‘Cadre’ a sweeping saga amid Apartheid, post-Apartheid eras
By Hedy Weiss Theater Criticfirstname.lastname@example.org February 20, 2013 6:52PM
Young Gregory (Omphile Molusi) and young Sasa (Lillian Tshabalala) dance merrily in Chicago Shakespeare Theater's world-premiere production of "Cadre." | Michael Brosilow photo
When: Through Feb. 23
Where: Chicago Shakespeare Theater Upstairs, 800 E. Grand
Info: (312) 595-5600; www.chicagoshakes.com
Run time: 80 minutes, with no intermission
Updated: February 24, 2013 2:48PM
Theater, and the human stories it can tell, became a crucial tool for teaching the world about the horrors of apartheid, the brutal system of racial segregation enforced in South Africa from 1948-1994. The plays of Athol Fugard, and the work of many others at the pioneering Market Theatre of Johannesburg, were almost always about the personal costs of the system rather than outright political dogma, even if politics was never far from the surface.
That tradition continues in the work of Omphile Molusi, the impassioned young actor, writer and director whose latest show, the intense and intensely moving 80-minute “Cadre,” is receiving its world premiere at the Chicago Shakespeare Theater. With writing that is direct and unadorned, acting that is immediate, visceral and unaffected, and an almost childlike physicality with a music all its own, “Cadre” casts a spell at once guileless and sophisticated.
Unfolding from 1965 to 1994, “Cadre,” inspired by the life of Molusi’s uncle, looks at a less familiar aspect of the apartheid era — a struggle usually told in terms of a minority white, Afrikaner-dominated National Party as the oppressors, countered by the black ANC (African National Congress), leading the struggle for liberation and winning the first democratic elections in 1994.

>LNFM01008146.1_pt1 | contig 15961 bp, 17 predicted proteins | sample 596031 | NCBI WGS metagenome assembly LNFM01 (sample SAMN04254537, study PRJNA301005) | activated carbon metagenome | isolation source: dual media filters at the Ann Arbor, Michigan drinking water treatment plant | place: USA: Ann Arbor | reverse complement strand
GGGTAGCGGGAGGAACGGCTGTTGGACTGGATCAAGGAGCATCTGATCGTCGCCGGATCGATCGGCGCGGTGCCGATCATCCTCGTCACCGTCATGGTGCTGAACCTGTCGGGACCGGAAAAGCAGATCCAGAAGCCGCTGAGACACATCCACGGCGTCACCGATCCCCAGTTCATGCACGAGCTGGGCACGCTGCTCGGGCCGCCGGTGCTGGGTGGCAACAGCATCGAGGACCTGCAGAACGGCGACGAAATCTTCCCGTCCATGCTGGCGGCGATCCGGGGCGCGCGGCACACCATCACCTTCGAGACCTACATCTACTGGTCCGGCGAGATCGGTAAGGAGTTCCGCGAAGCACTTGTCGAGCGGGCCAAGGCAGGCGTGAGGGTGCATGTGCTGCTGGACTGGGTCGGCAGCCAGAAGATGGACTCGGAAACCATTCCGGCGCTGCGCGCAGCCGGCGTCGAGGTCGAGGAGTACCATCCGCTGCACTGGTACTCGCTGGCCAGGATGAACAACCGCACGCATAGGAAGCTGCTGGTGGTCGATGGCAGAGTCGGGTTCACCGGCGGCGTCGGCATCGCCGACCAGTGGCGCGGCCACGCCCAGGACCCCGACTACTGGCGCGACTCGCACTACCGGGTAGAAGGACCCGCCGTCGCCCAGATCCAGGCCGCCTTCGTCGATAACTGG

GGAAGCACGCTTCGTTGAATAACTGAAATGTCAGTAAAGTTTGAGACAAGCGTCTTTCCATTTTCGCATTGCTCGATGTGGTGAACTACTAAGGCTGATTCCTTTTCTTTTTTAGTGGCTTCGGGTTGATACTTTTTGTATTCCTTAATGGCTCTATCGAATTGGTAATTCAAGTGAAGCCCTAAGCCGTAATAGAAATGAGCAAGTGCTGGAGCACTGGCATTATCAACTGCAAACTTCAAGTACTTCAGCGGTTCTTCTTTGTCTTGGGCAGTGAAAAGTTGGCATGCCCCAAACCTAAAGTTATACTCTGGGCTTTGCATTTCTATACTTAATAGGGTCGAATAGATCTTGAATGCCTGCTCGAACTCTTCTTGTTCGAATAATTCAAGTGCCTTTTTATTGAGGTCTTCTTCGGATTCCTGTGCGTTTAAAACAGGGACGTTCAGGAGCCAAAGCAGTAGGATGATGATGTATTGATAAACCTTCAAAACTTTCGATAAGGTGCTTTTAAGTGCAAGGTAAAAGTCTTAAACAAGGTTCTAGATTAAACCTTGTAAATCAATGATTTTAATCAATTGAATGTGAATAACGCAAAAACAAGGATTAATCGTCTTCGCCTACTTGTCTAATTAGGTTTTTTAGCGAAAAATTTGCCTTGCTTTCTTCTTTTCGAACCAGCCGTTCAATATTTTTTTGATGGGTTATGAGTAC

But such situations (as we see in the Middle East right now), are never so simple. Splitting from the ANC was the Pan Africanist Congress of Azania (PAC), which believed the South African government should consist only of black people. And Molusi’s story is about two brothers tragically caught up in that part of the movement. It might well be unfamiliar even to the generation of black South Africans who grew up in the post-apartheid era. (THAT audience will be able to see the show at the Market Theatre beginning March 18.)
Molusi (acclaimed here for his 2010 solo show, “Itsoseng”) plays Gregory, who is a young boy in 1965. His older brother (played by the expertly morphing Sello Motloung), has joined the radical PAC group, much to the chagrin of the boys’ Christian father (also played by Motloung). The thought that Gregory might die by following in his older brother’s footsteps terrifies and enrages the man. Gregory’s mother (the astonishing Lillian Tshabalala) can only look on helplessly.
Gregory develops a crush on little Sasha (Tshabalala, who can change age in seconds), with whom he swears lifelong allegiance when her family is forced to move. Then, when his older brother is killed, Gregory runs off and joins the PAC. Before long he is caught delivering messages, brutally beaten and imprisoned for 11 years. Once rescued, he begins work as a double agent for PAC, “serving” South Africa’s white leader, Pieter Botha (“The Big Crocodile,” played ideally by Motloung), and learning he must “kill or be killed” to keep his cover.
All this storytelling (in English) unfolds on a stage decorated only with sheets hung from poles where, in league with his fellow actors, Molusi, a performer of enormous heat, warmth and soulfulness, keeps us riveted. A bit of artful shadowplay, and songs sung in Setswana, Zulu and Xhosa are the only other things needed.
“What is freedom without love?,” Gregory asks when all is lost. No doubt many young revolutionaries today are asking the same question.